It was then 9:00 AM. The leaves on the trees were off-track with the wind. Spreading in all directions. I turned my radio on for the news. To my dismay, the track of the storm was still in Eastern Visayas — yet the storm was as strong as ever. There were already various tornados formed in a blink of an eye. The trees were already uprooted

20131108_095325. 20131108_09525720131108_095321

I waited an hour later when I heard my sisters crying. They were downright scared. So I then grabbed the Bible and opened it to Proverbs 4:5-6 It said: Trust in the Lord with all your heart. Lean not on your own understanding. In all your ways acknowledge Him and he will make your paths straight. That was what He said to all of us. The storm may be as strong as ever but our faith is stronger than ever. *Amen* Now, the radio guy just said: The Typhoon Yolanda would hit the Cebu region by 10:00 AM. Please take cover. I said to myself, “This is it.”


What you see above is the actual picture during the wrath of the Super Typhoon. It was dark grey. The winds were moving like crazy and the trees were agitating like a washing machine. This was madness. The roof of our neighbor literally landed on ours, the cables were destroyed, and most trees were already uprooted. Birds had a hard time flying and it felt like the inside of a very large tornado with killer speeds. After nearly an hour or so, the winds went back to normal. I thought it was the end. At around 12:00 PM, the winds were stronger once more and there were a lot of flying debris all over the place. Then the radio man said that the typhoon made its landfall five times. This is the end. At past 2:00 PM, the weather was finally back to normal. No electricity. No water. No. I then slept. As I woke up, it was around 11:00 PM. We were relieved that our lines weren’t that much affected and we were still alive. We watched some news. And we were devastated as to what we actually saw.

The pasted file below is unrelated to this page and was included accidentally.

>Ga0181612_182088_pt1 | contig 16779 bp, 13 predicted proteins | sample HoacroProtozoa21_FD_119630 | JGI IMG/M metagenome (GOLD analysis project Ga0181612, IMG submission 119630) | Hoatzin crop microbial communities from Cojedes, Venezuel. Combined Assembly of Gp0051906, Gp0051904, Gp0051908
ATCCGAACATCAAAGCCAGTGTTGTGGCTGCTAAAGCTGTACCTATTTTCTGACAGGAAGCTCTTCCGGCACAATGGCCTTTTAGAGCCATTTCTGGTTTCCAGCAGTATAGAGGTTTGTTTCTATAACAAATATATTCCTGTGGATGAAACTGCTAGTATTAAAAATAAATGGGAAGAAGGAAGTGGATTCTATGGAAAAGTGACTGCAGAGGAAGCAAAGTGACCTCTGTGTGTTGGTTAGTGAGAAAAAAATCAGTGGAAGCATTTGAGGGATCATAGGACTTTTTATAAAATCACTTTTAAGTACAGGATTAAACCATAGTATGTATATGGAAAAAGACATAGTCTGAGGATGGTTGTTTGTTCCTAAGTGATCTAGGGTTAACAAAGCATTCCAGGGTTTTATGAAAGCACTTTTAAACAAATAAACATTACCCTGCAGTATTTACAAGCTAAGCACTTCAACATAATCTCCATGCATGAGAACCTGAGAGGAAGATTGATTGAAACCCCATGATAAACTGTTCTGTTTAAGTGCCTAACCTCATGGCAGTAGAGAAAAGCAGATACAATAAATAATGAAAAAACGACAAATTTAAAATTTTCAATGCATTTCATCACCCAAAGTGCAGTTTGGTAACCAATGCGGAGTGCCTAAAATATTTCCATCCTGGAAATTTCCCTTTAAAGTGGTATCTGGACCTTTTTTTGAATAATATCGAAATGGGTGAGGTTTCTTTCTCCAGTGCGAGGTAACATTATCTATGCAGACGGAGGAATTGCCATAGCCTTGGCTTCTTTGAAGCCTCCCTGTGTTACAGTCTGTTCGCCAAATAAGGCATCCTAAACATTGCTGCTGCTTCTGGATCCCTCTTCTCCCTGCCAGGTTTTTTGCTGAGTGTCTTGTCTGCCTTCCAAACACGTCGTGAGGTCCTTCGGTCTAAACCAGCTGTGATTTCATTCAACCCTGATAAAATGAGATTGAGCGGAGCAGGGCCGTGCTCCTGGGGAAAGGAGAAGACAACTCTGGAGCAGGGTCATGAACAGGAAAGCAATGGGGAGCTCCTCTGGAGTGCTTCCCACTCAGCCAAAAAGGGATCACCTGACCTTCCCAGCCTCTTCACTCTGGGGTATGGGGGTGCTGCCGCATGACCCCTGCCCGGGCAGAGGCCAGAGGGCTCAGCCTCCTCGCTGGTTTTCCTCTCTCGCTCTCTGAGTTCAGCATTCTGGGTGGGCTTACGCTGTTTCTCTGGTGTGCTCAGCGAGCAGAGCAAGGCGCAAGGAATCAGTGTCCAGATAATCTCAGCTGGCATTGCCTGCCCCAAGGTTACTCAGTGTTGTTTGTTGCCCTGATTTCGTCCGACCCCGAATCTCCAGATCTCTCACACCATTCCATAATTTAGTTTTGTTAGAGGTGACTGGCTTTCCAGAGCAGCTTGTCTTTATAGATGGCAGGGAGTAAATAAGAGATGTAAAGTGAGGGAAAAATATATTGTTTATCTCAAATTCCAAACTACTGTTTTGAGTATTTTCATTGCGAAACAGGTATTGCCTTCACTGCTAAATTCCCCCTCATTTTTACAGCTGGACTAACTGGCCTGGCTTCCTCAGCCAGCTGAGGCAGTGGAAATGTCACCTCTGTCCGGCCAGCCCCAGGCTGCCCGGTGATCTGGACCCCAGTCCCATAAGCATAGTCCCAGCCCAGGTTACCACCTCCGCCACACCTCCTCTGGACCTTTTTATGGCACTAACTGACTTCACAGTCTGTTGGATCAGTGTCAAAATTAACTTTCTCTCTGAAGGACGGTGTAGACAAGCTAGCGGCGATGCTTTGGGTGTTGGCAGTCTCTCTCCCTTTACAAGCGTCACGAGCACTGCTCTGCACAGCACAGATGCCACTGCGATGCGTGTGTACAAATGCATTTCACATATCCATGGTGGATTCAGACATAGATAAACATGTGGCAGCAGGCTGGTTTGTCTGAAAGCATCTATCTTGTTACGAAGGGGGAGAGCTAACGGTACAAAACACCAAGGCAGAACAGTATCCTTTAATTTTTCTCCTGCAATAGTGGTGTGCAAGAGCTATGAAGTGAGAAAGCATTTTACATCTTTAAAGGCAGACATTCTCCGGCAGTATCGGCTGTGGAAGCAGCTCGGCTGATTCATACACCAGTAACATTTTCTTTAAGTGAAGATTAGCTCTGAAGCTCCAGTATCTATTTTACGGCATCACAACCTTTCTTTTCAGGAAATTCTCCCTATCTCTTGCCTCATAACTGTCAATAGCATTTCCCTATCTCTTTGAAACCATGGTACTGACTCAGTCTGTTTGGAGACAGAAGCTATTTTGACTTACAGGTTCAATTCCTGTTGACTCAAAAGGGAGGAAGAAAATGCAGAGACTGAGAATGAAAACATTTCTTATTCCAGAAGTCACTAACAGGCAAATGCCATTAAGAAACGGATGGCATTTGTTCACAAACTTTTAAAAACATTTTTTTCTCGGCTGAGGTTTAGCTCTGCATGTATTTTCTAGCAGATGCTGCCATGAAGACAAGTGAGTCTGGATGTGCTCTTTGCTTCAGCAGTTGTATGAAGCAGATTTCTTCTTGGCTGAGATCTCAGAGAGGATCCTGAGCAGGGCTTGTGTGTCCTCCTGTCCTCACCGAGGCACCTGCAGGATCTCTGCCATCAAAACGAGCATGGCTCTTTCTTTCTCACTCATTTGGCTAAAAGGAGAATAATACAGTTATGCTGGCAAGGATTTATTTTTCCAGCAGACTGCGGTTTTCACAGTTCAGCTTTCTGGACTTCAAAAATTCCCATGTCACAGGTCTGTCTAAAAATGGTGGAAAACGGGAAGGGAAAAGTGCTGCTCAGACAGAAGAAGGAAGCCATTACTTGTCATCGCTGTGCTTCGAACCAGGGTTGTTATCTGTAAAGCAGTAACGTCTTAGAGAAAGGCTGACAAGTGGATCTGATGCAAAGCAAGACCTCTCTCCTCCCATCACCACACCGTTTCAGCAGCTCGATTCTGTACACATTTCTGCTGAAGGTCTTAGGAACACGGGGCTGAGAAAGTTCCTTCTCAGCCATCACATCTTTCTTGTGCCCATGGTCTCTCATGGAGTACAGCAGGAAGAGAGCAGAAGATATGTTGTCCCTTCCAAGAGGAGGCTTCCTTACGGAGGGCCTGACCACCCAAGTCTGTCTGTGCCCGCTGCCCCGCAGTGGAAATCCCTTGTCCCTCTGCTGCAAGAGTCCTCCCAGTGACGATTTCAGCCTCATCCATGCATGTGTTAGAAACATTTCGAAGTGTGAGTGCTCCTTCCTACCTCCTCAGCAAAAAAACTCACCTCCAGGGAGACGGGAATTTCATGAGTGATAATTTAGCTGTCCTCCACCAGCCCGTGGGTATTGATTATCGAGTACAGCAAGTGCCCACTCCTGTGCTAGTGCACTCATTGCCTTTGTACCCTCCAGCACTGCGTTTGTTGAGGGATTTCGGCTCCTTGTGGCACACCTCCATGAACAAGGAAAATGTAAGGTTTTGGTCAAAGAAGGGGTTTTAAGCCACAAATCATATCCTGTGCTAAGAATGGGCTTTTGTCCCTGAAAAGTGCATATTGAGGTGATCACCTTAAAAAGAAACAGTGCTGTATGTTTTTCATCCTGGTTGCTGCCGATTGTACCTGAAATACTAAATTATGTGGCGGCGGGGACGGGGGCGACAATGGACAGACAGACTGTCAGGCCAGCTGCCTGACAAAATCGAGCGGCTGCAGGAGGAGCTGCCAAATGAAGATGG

Storm Surge in Leyte

Poorly-built homes destroyed

Tsunami-effect of Storm Surge off the Eastern Coast

Well, not a good sight

I then realized. We were lucky. We survived. We never had to go to an evacuation center after all. The storm was beyond the strongest in history — and we survived. Thank God. Thank Him for we are all alive. The greatest melancholic scene dragged off me. We were alive. I learned a lot: Trust, holding on, and staying at home. Without these, we would never survive the tragedy. We would have been washed-out by the storm. Or worse, we would be staying in poorly-built evacuation centers *coughs*. Delubyo from her landing. Yolanda (a Spanish phrase that meant ‘I landed’) was another tragedy of the Philippines as of 2013. Mind you, it wasn’t the country’s best. The whole Visayan region was affected. And we haven’t gotten over that strong earthquake. Definitely a tragic experience with a smile on my face for a second. Two days after that storm, we were reminded that we weren’t the only ones affected worse. If we can find a more superlative degree to worse, that would explain the wipe-out of the Easter region in Visayas. Despite all that, we thanked Him. He took care of us.

Please do help the victims (my brothers and sisters) in Northern Cebu, Bohol, Leyte (especially Tacloban) in any way you can. Even a simple prayer would be a great help.  If you want to donate in cash or in kind, please refer to the following http://donate.unicef.ph/campaign/24/typhoon-yolanda-emergency-appeal http://www.redcross.ca/donate/donate-online/donate-to-the-typhoon-haiyan-fund

“As we are trying to stand our ground, the Lord will always keep us firm.” God bless 🙂